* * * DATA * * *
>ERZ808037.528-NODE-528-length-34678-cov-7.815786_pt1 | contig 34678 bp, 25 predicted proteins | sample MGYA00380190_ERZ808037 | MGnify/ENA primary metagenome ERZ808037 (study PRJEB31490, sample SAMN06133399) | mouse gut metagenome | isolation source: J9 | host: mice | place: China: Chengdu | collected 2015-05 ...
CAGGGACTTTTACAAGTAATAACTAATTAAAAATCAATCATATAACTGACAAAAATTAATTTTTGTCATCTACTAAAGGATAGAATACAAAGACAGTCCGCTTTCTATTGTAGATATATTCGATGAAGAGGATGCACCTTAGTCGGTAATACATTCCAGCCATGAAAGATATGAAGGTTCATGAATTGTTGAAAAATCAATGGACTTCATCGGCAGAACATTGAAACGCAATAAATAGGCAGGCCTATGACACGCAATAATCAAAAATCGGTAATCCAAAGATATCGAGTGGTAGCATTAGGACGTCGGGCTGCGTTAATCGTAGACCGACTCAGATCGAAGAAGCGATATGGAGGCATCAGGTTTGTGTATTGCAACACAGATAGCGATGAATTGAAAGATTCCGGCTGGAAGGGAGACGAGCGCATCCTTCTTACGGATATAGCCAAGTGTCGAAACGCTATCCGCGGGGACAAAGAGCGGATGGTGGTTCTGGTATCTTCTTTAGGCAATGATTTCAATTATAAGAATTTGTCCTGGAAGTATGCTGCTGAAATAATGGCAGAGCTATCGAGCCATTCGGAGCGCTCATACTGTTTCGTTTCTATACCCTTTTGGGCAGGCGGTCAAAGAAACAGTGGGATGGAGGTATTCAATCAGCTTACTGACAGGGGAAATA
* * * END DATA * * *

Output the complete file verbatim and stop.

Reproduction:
>ERZ808037.528-NODE-528-length-34678-cov-7.815786_pt1 | contig 34678 bp, 25 predicted proteins | sample MGYA00380190_ERZ808037 | MGnify/ENA primary metagenome ERZ808037 (study PRJEB31490, sample SAMN06133399) | mouse gut metagenome | isolation source: J9 | host: mice | place: China: Chengdu | collected 2015-05 ...
CAGGGACTTTTACAAGTAATAACTAATTAAAAATCAATCATATAACTGACAAAAATTAATTTTTGTCATCTACTAAAGGATAGAATACAAAGACAGTCCGCTTTCTATTGTAGATATATTCGATGAAGAGGATGCACCTTAGTCGGTAATACATTCCAGCCATGAAAGATATGAAGGTTCATGAATTGTTGAAAAATCAATGGACTTCATCGGCAGAACATTGAAACGCAATAAATAGGCAGGCCTATGACACGCAATAATCAAAAATCGGTAATCCAAAGATATCGAGTGGTAGCATTAGGACGTCGGGCTGCGTTAATCGTAGACCGACTCAGATCGAAGAAGCGATATGGAGGCATCAGGTTTGTGTATTGCAACACAGATAGCGATGAATTGAAAGATTCCGGCTGGAAGGGAGACGAGCGCATCCTTCTTACGGATATAGCCAAGTGTCGAAACGCTATCCGCGGGGACAAAGAGCGGATGGTGGTTCTGGTATCTTCTTTAGGCAATGATTTCAATTATAAGAATTTGTCCTGGAAGTATGCTGCTGAAATAATGGCAGAGCTATCGAGCCATTCGGAGCGCTCATACTGTTTCGTTTCTATACCCTTTTGGGCAGGCGGTCAAAGAAACAGTGGGATGGAGGTATTCAATCAGCTTACTGACAGGGGAAATA